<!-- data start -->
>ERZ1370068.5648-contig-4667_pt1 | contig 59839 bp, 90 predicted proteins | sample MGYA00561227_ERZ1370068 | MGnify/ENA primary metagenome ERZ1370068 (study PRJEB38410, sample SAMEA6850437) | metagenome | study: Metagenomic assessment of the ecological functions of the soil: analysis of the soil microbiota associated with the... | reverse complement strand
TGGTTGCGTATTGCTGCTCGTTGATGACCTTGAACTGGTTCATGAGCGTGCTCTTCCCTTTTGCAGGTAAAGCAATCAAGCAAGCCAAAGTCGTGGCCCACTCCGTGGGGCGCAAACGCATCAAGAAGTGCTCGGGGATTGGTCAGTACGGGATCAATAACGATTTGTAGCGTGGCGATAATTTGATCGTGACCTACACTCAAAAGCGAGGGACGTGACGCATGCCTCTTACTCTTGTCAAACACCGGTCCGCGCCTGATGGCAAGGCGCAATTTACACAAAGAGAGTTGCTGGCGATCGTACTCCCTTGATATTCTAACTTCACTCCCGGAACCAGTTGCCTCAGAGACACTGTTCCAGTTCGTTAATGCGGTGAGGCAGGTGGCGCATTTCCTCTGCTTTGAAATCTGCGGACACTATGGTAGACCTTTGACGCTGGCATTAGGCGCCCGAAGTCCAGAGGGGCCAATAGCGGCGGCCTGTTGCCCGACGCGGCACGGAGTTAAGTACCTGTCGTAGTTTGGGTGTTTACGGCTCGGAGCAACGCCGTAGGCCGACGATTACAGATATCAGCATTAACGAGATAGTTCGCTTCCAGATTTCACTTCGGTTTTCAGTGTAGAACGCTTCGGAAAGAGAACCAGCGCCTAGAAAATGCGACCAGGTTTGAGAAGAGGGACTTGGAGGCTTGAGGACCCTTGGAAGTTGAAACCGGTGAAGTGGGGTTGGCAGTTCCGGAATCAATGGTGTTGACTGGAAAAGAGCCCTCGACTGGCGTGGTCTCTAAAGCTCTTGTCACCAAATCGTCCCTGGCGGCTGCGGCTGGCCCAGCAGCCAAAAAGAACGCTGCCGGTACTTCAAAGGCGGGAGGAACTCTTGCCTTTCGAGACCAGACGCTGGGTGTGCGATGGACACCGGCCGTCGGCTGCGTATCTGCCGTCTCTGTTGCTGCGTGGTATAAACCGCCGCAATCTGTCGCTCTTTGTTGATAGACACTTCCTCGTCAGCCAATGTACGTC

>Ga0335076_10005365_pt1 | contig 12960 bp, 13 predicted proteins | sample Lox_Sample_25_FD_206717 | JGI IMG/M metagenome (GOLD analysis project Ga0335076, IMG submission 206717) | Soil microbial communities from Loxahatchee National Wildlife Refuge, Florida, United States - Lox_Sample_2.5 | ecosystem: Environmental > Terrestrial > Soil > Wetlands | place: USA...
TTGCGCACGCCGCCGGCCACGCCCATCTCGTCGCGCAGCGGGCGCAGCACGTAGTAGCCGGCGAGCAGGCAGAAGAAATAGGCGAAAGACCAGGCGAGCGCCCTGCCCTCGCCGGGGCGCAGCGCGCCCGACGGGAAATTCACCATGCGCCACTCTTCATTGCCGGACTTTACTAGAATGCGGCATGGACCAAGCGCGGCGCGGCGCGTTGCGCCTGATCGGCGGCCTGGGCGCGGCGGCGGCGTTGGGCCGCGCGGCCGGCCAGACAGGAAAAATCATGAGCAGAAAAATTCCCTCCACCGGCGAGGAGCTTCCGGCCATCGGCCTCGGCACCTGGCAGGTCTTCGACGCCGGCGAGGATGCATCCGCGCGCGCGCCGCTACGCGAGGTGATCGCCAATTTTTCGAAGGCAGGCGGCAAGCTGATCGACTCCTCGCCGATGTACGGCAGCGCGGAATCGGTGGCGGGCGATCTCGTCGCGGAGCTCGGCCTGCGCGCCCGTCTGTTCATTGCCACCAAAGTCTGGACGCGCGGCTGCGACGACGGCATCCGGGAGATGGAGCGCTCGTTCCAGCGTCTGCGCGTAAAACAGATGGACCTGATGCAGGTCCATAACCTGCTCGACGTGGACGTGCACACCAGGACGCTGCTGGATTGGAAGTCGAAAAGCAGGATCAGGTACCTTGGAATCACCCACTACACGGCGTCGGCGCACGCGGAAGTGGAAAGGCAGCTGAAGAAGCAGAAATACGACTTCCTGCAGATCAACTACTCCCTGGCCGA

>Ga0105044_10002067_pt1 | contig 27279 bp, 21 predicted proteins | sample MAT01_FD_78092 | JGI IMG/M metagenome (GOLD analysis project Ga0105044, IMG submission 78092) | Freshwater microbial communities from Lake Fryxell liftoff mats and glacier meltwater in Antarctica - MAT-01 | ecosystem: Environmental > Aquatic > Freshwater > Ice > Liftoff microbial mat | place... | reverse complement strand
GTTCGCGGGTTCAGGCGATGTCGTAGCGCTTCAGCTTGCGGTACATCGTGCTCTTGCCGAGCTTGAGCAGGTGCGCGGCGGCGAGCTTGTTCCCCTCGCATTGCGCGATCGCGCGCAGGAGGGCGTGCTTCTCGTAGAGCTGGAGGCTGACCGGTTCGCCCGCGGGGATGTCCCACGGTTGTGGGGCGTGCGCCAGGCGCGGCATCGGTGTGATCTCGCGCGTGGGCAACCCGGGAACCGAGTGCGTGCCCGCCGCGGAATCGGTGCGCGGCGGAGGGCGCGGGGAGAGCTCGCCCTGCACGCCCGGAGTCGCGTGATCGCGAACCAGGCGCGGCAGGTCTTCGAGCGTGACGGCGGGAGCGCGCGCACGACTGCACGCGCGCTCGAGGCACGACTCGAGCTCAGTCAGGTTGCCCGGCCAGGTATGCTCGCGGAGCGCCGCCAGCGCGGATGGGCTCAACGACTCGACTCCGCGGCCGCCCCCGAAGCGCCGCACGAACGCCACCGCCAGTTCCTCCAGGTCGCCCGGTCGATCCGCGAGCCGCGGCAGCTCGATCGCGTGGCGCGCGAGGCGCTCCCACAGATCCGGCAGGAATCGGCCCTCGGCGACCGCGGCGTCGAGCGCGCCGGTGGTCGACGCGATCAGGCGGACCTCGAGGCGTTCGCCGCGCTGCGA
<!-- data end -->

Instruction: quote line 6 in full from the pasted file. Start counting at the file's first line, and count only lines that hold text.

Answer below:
GTTCGCGGGTTCAGGCGATGTCGTAGCGCTTCAGCTTGCGGTACATCGTGCTCTTGCCGAGCTTGAGCAGGTGCGCGGCGGCGAGCTTGTTCCCCTCGCATTGCGCGATCGCGCGCAGGAGGGCGTGCTTCTCGTAGAGCTGGAGGCTGACCGGTTCGCCCGCGGGGATGTCCCACGGTTGTGGGGCGTGCGCCAGGCGCGGCATCGGTGTGATCTCGCGCGTGGGCAACCCGGGAACCGAGTGCGTGCCCGCCGCGGAATCGGTGCGCGGCGGAGGGCGCGGGGAGAGCTCGCCCTGCACGCCCGGAGTCGCGTGATCGCGAACCAGGCGCGGCAGGTCTTCGAGCGTGACGGCGGGAGCGCGCGCACGACTGCACGCGCGCTCGAGGCACGACTCGAGCTCAGTCAGGTTGCCCGGCCAGGTATGCTCGCGGAGCGCCGCCAGCGCGGATGGGCTCAACGACTCGACTCCGCGGCCGCCCCCGAAGCGCCGCACGAACGCCACCGCCAGTTCCTCCAGGTCGCCCGGTCGATCCGCGAGCCGCGGCAGCTCGATCGCGTGGCGCGCGAGGCGCTCCCACAGATCCGGCAGGAATCGGCCCTCGGCGACCGCGGCGTCGAGCGCGCCGGTGGTCGACGCGATCAGGCGGACCTCGAGGCGTTCGCCGCGCTGCGA